Published online by Cambridge University Press: 24 November 2020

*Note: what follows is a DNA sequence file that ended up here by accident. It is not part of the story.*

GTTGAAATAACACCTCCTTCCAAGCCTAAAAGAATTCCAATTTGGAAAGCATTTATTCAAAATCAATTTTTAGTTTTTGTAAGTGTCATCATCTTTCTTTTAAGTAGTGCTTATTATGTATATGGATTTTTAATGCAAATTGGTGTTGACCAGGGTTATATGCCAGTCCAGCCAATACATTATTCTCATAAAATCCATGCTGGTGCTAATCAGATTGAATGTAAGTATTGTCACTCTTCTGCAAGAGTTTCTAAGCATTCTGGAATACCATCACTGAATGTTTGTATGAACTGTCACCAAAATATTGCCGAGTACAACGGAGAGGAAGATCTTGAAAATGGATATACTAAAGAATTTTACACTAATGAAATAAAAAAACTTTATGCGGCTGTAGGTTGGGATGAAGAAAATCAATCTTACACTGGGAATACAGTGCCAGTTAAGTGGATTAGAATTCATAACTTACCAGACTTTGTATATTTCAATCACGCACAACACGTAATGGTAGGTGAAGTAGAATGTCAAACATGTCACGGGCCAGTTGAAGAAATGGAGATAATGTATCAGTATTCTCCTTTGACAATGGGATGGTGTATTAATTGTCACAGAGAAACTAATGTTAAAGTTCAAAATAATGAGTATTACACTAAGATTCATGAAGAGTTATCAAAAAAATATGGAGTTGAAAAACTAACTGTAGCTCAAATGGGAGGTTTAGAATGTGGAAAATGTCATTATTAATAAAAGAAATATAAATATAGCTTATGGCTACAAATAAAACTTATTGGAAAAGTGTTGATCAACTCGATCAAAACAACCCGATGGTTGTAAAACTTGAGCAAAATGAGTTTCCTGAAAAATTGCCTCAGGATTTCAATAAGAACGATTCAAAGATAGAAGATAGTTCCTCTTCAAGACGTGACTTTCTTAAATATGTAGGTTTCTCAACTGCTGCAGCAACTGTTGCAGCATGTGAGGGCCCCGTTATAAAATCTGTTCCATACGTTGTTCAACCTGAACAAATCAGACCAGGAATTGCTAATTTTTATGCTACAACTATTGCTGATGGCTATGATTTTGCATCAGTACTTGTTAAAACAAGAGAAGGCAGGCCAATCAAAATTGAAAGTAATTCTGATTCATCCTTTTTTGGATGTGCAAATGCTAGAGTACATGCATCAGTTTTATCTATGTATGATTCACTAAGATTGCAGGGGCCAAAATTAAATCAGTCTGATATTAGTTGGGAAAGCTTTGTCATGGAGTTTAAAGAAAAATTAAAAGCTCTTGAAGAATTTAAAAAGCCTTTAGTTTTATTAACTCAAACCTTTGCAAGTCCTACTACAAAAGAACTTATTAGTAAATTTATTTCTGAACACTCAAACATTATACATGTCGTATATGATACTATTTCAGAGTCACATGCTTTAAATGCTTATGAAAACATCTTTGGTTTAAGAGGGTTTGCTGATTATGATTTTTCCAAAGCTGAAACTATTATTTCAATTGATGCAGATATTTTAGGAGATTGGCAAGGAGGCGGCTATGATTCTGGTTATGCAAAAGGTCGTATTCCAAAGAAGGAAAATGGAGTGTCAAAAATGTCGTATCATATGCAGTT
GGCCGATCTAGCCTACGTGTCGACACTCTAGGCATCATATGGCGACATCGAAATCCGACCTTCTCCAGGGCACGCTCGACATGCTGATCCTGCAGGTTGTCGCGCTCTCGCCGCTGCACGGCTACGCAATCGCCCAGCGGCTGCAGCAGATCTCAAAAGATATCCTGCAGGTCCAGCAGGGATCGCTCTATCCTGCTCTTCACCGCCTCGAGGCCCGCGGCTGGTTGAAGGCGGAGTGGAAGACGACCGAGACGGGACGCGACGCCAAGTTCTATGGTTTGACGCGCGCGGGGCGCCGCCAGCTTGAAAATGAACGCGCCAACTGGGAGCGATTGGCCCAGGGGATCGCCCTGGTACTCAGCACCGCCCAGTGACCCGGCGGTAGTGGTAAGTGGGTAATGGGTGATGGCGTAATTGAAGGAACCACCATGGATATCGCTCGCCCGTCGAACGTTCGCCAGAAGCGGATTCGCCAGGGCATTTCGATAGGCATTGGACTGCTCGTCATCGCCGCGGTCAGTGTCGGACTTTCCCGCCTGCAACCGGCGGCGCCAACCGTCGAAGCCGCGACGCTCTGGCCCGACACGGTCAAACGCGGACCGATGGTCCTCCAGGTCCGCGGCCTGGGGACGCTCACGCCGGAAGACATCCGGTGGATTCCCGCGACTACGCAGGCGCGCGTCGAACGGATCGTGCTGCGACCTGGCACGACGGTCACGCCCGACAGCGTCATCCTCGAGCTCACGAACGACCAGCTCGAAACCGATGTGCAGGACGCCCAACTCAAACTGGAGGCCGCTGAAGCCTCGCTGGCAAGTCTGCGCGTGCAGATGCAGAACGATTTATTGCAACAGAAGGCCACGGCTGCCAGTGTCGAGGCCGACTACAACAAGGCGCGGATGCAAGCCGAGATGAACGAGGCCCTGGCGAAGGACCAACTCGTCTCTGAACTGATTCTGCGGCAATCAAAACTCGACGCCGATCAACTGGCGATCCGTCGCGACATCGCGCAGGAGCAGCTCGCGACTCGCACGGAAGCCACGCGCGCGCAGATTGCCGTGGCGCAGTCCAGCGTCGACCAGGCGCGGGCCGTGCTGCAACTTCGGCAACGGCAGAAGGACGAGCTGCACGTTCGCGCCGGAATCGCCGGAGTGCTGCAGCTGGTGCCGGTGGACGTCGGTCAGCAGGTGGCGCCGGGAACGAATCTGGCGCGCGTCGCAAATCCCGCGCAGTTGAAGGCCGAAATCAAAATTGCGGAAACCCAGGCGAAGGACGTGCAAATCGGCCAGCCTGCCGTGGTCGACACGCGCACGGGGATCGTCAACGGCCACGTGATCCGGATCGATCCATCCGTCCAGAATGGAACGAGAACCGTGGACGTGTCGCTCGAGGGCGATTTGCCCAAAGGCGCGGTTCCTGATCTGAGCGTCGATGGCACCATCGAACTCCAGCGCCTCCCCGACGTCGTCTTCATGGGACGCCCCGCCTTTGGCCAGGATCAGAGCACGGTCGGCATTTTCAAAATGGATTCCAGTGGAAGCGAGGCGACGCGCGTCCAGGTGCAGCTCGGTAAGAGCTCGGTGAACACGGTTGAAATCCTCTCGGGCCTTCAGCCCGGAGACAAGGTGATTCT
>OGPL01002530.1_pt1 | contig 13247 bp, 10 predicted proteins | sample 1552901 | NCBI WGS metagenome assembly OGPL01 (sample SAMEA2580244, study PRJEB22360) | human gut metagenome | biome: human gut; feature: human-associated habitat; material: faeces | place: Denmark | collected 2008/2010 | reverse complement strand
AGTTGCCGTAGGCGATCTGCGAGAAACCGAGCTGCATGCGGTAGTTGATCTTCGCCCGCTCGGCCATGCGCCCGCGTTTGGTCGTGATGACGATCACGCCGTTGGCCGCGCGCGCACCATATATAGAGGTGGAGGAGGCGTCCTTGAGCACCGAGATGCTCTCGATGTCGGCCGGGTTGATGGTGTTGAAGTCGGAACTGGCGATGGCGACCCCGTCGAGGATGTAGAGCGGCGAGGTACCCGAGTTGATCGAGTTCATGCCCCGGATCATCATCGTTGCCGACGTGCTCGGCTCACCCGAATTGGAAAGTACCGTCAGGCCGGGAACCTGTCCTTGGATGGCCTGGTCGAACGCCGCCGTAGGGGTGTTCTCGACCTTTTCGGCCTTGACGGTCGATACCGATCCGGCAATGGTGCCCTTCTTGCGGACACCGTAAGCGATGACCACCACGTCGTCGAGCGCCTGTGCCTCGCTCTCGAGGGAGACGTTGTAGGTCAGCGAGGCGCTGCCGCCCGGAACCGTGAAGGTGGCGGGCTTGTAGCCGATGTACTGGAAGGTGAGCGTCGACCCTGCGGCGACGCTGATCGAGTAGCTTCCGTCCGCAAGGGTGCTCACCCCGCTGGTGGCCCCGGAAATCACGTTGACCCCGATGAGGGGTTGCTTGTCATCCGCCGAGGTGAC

In this chapter, we consider trajectories of change in vernacular African American Language (AAL) based on a set of seven temporal data points, from 48 months of age to post-secondary (19-21 years of age), using a Dialect Density Measure (DDM). Although different trajectories are uncovered, the predominant pattern is the “roller-coaster effect,” in which children’s vernacular index entering school recedes over the first four grades, accelerates during sixth to eighth grade, then recedes again as they proceed through secondary and post-secondary school. Comparison of token-based and type-based inventories show a high correlation in the results, and most individual variables also follow this pattern. However, some variables that are acquired during the later acquisition phase, such as ‘habitual be’ and copula/auxiliary absence, may show divergent patterns over the early lifespan.